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August 30, 2023San Diego, CA, United StatesIntellectual Property Rights and Commercial Fraud

HSI San Diego case results in Imperial Valley doctor’s admission to using unapproved cosmetic drugs

SAN DIEGO — An Imperial Valley doctor pleaded guilty Aug. 24 to crimes related to his years-long use of foreign unapproved and misbranded cosmetic drugs. Homeland Security Investigations (HSI) and the U.S. Food and Drug Administration’s Office of Criminal Investigations, the FBI, and the U.S. Department of Health and Human Services’ Office of Inspector General investigated this case.

“Injecting unapproved medicines poses a significant threat to public health and can have serious consequences for individuals,” said HSI San Diego Special Agent in Charge Chad Plantz. “Together, with our partnered agencies, we need to educate people of the dangers caused by using unauthorized botulinum toxin (the active ingredient in Botox, Xeomin and similar products) and thwart those who smuggle and illegally use it for cosmetic procedures.”

Tien Tan Vo, 47, of El Centro, pleaded guilty to receipt of misbranded drugs in interstate commerce and being an accessory after the fact to an accomplice, who smuggled the unapproved drugs into the United States from Mexico.

In his plea agreement, Vo admitted that none of the injectable botulinum toxin or lip fillers used by his clinics between November 2016 and October 2020 was approved for use in the United States. This specifically included a botulinum toxin product called “Xeomeen” and an injectable lip filler called Probcel. Neither product has been approved by the U.S. Food and Drug Administration.

Vo acknowledged that he received $100,767 in gross receipts for almost four years of cosmetic services performed with unapproved drugs and devices. As part of his plea agreement, he has agreed to forfeit that amount and pay a fine of $201,534. Vo also agreed to pay restitution to victims of his offense.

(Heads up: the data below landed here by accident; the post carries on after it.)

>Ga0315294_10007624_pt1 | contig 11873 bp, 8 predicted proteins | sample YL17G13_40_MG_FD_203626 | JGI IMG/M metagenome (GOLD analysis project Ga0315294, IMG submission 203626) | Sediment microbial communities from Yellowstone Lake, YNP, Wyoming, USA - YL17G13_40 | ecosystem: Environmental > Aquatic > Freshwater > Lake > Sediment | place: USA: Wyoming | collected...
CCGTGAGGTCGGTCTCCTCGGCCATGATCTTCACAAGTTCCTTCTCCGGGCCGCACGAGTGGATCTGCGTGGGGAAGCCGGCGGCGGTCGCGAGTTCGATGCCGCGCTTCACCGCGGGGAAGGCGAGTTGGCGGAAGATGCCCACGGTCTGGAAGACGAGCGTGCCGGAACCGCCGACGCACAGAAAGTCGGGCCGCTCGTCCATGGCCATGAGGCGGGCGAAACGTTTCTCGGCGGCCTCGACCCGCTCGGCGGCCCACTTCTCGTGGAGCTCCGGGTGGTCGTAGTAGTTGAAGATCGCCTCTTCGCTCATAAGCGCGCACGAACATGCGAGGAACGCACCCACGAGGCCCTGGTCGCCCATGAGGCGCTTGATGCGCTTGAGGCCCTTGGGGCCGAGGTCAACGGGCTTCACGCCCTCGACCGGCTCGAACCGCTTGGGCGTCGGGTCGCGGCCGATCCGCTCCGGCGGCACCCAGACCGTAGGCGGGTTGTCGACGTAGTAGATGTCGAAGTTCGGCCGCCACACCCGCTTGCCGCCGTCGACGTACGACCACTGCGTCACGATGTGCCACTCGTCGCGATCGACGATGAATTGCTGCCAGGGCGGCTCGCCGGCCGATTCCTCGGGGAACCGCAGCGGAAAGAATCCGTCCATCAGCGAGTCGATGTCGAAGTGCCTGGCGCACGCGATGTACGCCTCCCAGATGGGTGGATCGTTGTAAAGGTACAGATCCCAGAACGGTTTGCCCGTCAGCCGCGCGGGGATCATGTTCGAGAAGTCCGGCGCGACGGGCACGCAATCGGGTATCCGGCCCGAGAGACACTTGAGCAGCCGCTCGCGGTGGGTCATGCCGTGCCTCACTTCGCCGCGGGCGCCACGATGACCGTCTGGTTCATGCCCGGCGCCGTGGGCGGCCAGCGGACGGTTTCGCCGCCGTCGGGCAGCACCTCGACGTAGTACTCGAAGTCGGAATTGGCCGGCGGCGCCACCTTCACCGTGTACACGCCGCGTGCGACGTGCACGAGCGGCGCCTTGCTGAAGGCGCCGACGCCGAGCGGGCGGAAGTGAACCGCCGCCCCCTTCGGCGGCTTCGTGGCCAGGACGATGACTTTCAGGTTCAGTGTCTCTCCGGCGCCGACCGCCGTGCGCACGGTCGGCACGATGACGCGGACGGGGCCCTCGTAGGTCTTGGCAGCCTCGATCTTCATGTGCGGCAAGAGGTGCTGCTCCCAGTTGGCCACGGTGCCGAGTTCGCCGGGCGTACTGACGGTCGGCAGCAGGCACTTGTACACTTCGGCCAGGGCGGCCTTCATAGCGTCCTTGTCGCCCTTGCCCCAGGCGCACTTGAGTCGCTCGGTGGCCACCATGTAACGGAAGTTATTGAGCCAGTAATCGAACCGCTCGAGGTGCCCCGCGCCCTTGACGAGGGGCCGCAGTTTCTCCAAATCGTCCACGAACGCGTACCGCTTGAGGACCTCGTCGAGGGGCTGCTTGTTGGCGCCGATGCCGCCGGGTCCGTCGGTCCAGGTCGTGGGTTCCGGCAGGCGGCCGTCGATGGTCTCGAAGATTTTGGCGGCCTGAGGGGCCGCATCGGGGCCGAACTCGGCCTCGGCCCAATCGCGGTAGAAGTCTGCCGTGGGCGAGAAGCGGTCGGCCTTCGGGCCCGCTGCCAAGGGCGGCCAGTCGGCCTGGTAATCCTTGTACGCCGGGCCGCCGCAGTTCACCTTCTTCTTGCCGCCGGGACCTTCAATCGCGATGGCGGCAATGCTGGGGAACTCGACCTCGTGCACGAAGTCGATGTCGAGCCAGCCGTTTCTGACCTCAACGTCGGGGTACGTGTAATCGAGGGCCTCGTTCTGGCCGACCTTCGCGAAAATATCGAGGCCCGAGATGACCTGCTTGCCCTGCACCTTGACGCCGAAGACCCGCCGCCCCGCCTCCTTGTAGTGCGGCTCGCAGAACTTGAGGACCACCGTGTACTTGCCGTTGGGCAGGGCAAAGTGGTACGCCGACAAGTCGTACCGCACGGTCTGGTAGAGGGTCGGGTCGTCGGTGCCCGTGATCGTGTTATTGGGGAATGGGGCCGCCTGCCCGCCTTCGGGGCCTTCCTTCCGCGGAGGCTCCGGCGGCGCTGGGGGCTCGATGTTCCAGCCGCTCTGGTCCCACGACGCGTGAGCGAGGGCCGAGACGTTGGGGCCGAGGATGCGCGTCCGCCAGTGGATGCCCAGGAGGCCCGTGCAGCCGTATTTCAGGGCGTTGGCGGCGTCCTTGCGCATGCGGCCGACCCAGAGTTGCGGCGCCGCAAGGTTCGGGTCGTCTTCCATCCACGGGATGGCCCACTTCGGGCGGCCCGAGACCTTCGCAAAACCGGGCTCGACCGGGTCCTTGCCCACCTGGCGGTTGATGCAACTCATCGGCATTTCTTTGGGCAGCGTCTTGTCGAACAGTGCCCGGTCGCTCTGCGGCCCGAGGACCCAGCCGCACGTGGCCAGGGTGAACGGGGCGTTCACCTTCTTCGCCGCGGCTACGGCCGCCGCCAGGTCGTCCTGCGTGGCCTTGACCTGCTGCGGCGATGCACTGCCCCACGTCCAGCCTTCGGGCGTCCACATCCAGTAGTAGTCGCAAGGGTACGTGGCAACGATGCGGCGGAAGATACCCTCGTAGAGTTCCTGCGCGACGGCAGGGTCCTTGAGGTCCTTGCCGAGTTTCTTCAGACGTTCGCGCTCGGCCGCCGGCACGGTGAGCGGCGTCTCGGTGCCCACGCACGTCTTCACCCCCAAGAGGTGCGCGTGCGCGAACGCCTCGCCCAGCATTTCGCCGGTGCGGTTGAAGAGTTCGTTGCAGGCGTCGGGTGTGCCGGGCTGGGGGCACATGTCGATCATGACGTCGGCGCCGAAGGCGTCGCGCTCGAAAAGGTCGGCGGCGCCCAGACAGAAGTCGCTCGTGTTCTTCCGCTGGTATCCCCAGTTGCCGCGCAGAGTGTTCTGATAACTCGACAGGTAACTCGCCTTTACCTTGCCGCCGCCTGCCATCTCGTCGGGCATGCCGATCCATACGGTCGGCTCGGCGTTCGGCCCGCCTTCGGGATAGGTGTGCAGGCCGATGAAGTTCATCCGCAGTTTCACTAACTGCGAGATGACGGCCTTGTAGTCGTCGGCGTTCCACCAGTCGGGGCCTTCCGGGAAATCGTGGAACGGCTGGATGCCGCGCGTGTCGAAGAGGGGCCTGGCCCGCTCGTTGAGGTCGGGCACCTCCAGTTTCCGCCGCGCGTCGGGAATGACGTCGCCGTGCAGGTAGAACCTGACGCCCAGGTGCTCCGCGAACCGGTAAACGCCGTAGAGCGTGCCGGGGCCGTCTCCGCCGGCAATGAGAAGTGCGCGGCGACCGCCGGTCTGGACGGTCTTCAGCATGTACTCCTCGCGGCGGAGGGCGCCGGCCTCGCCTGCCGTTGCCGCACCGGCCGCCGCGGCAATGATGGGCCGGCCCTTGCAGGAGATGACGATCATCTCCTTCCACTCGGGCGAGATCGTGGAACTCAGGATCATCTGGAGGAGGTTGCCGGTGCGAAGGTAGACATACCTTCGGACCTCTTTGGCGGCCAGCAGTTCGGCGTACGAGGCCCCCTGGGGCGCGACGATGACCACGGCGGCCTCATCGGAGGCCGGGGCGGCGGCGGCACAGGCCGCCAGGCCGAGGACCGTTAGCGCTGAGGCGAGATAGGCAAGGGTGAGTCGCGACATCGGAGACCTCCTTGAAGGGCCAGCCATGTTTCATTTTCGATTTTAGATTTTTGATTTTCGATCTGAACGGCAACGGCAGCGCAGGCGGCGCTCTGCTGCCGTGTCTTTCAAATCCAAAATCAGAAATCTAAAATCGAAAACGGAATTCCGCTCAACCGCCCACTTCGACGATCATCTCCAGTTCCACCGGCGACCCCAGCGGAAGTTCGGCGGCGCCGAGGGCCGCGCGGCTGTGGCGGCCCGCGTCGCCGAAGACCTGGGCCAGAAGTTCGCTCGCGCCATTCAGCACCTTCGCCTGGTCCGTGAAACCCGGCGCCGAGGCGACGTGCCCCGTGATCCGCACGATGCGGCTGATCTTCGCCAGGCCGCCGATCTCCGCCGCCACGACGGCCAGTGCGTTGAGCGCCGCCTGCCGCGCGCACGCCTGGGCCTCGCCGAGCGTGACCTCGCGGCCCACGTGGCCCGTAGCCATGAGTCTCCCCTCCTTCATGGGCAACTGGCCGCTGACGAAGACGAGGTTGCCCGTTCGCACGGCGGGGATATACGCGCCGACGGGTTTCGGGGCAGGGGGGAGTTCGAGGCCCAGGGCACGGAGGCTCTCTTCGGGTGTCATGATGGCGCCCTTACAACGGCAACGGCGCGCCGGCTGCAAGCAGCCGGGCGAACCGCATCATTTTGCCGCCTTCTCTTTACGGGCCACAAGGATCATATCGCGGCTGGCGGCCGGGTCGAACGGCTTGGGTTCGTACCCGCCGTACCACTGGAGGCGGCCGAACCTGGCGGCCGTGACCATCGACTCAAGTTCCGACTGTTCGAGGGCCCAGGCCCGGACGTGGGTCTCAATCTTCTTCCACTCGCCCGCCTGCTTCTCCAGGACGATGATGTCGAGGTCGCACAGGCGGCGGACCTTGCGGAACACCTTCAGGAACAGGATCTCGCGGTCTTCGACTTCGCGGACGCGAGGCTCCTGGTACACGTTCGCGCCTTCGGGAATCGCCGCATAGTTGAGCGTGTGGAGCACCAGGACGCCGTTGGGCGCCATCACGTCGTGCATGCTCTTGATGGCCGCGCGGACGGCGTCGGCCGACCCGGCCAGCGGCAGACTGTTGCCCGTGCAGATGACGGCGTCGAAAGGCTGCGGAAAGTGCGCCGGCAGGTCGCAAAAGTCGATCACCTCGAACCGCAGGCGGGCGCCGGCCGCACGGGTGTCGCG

In his plea agreement, Vo admitted purchasing most of his unapproved drugs and devices from the operator of a “med spa” in Mexicali, Mexico, who smuggled them into the United States without declaring them.

“All members of our community should be able to trust that their doctor is acting in their best interest,” said acting U.S. Attorney Andrew Haden. “Through this prosecution, we are protecting patients from unapproved and potentially unsafe drugs and will always seek to thwart those who would exploit patients for financial gain.”

“The FDA’s requirements help ensure that patients receive safe and effective medical treatments. Evading the FDA process and distributing unapproved drugs to U.S. consumers will not be tolerated,” said Special Agent in Charge Robert M. Iwanicki of the U.S. Food and Drug Administration’s Office of Criminal Investigations in Los Angeles. “We will continue to investigate and hold accountable those who traffic in unapproved drugs.”

Sentencing is set for Nov. 16 at 9:30 a.m. before U.S. Magistrate Judge Allison H. Goddard.

Potential victims related to this case may provide or request information by emailing

HSI is the principal investigative arm of the U.S. Department of Homeland Security (DHS), responsible for investigating transnational crime and threats, specifically those criminal organizations that exploit the global infrastructure through which international trade, travel, and finance move. HSI’s workforce of more than 8,700 employees consists of more than 6,000 special agents assigned to 237 cities throughout the United States, and 93 overseas locations in 56 countries. HSI’s international presence represents DHS’ largest investigative law enforcement presence abroad and one of the largest international footprints in U.S. law enforcement.